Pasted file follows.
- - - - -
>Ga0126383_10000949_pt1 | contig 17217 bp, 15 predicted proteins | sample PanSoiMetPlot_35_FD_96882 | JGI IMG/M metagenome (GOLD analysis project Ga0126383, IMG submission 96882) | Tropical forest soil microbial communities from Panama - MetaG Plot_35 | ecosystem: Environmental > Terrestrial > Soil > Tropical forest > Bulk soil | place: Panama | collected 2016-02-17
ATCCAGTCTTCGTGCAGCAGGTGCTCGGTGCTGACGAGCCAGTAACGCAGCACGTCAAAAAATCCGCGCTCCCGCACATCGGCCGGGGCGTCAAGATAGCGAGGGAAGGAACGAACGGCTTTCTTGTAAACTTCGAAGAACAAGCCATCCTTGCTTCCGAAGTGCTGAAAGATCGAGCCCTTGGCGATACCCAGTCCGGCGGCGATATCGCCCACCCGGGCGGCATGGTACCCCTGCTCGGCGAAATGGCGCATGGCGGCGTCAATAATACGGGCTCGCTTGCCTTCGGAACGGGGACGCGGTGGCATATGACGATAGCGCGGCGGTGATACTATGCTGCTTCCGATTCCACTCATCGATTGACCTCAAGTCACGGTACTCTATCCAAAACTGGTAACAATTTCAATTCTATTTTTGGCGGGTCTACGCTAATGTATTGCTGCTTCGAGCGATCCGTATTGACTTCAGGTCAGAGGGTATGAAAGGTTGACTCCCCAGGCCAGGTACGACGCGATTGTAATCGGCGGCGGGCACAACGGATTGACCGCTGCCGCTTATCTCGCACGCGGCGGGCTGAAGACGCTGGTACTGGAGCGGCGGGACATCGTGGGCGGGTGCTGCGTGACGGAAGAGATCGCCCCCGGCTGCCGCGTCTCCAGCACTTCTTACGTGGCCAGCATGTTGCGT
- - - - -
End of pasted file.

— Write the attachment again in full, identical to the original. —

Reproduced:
>Ga0126383_10000949_pt1 | contig 17217 bp, 15 predicted proteins | sample PanSoiMetPlot_35_FD_96882 | JGI IMG/M metagenome (GOLD analysis project Ga0126383, IMG submission 96882) | Tropical forest soil microbial communities from Panama - MetaG Plot_35 | ecosystem: Environmental > Terrestrial > Soil > Tropical forest > Bulk soil | place: Panama | collected 2016-02-17
ATCCAGTCTTCGTGCAGCAGGTGCTCGGTGCTGACGAGCCAGTAACGCAGCACGTCAAAAAATCCGCGCTCCCGCACATCGGCCGGGGCGTCAAGATAGCGAGGGAAGGAACGAACGGCTTTCTTGTAAACTTCGAAGAACAAGCCATCCTTGCTTCCGAAGTGCTGAAAGATCGAGCCCTTGGCGATACCCAGTCCGGCGGCGATATCGCCCACCCGGGCGGCATGGTACCCCTGCTCGGCGAAATGGCGCATGGCGGCGTCAATAATACGGGCTCGCTTGCCTTCGGAACGGGGACGCGGTGGCATATGACGATAGCGCGGCGGTGATACTATGCTGCTTCCGATTCCACTCATCGATTGACCTCAAGTCACGGTACTCTATCCAAAACTGGTAACAATTTCAATTCTATTTTTGGCGGGTCTACGCTAATGTATTGCTGCTTCGAGCGATCCGTATTGACTTCAGGTCAGAGGGTATGAAAGGTTGACTCCCCAGGCCAGGTACGACGCGATTGTAATCGGCGGCGGGCACAACGGATTGACCGCTGCCGCTTATCTCGCACGCGGCGGGCTGAAGACGCTGGTACTGGAGCGGCGGGACATCGTGGGCGGGTGCTGCGTGACGGAAGAGATCGCCCCCGGCTGCCGCGTCTCCAGCACTTCTTACGTGGCCAGCATGTTGCGT